Richard Prosser: Given that the Department of Conservation’s own findings, as reported in the New Zealand Herald, show that almost 13 percent of kea will be killed by repellent-treated 1080 baits, is he happy that approximately 130 of the estimated 1,000 kea in the area of the western Kahurangi, which is to be poisoned by his department, will be killed?
Hon Dr NICK SMITH: It is true that in a 1080 operation in Ōtira, when they monitored the 39 kea, five were killed. It is also true, though, that in over eight other 1080 operations where every kea was monitored, including in the Kahurangi National Park, not a single kea died. The evidence seems to be that in areas where kea are humanly fed, they can get into the habit of taking bait. More important, though—and I point this out to the member—in areas where 1080 has not been used, 99 percent of kea chicks die because of predation—99 percent. That is a path to extinction. In areas where 1080 is used, 100 percent of kea chicks have survived in the first year, and 68 percent in the second year, confirming that, overall, kea survival depends on the use of 1080.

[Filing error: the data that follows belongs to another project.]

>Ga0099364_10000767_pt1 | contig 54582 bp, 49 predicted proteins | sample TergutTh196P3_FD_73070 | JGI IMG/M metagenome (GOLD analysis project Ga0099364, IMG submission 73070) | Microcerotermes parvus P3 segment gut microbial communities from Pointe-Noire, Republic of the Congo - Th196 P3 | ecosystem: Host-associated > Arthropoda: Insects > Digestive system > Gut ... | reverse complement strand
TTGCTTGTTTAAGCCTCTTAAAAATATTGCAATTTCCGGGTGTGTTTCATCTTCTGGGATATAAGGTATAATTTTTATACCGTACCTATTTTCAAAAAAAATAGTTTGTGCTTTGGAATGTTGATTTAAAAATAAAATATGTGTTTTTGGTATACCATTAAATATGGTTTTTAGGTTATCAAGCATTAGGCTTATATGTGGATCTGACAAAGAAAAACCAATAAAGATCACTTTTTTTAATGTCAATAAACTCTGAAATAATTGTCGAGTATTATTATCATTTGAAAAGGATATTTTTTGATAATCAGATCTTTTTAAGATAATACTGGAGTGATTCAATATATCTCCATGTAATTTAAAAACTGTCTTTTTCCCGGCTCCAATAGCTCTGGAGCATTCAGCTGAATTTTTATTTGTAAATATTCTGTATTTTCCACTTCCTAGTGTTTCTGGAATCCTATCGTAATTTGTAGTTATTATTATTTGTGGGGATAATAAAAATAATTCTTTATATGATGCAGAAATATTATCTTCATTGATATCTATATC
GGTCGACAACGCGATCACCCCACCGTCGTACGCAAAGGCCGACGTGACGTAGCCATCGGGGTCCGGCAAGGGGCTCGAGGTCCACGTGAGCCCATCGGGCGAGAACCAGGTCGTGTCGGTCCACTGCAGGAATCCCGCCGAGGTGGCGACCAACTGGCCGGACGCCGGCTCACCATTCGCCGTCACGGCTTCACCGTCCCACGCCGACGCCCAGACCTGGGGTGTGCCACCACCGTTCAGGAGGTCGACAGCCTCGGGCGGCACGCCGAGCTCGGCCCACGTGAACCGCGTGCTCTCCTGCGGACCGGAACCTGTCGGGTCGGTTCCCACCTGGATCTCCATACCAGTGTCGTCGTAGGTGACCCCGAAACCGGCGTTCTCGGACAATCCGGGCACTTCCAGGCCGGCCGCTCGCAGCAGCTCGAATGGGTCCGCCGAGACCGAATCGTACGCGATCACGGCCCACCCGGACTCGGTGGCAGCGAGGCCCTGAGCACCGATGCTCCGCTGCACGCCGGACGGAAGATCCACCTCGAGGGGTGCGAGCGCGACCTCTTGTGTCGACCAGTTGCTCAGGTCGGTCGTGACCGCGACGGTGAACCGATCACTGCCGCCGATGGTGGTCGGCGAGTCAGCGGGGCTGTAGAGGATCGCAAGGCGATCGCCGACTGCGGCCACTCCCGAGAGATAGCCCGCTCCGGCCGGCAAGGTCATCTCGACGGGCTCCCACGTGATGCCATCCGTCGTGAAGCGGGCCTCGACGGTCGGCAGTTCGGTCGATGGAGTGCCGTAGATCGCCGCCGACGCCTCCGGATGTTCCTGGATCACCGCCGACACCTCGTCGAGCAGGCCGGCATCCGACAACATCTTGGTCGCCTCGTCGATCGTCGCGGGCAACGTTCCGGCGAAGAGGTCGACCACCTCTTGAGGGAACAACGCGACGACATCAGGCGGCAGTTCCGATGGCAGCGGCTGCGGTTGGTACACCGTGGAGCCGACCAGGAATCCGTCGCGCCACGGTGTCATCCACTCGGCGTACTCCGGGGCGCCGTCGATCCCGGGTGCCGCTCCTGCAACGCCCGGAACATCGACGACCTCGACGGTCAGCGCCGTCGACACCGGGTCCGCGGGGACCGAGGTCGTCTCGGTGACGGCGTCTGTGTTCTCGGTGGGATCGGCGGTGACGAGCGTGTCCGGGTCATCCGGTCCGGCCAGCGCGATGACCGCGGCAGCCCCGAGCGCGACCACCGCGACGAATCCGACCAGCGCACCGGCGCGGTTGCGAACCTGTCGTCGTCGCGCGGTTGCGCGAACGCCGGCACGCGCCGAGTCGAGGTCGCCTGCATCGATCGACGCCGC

Richard Prosser: Can he tell the House how many of the 13 percent of kea killed by repellenttreated 1080 died as a result of eating baits directly and how many died from secondary poisoning after consuming insects that had been killed by 1080; if not why not?
Hon Dr NICK SMITH: I can only record as much as the science that is available. It is true that there is risk of kea eating bait directly and a risk of kea eating stoats or rats that are killed. But I would point out to the member that in the area of Kahurangi National Park in the Nelson region, where he is objecting to a 1080 operation, the last time a 1080 operation was done, not one of the monitored kea died. Secondly—and this is critical—we have just had a beech tree mast. The most
recent indication is that we have got the worst ever plague of rats within the Kahurangi National Park, and unless we treat with 1080, the great spotted kiwi and birds like the kea and the blue duck will be wiped out.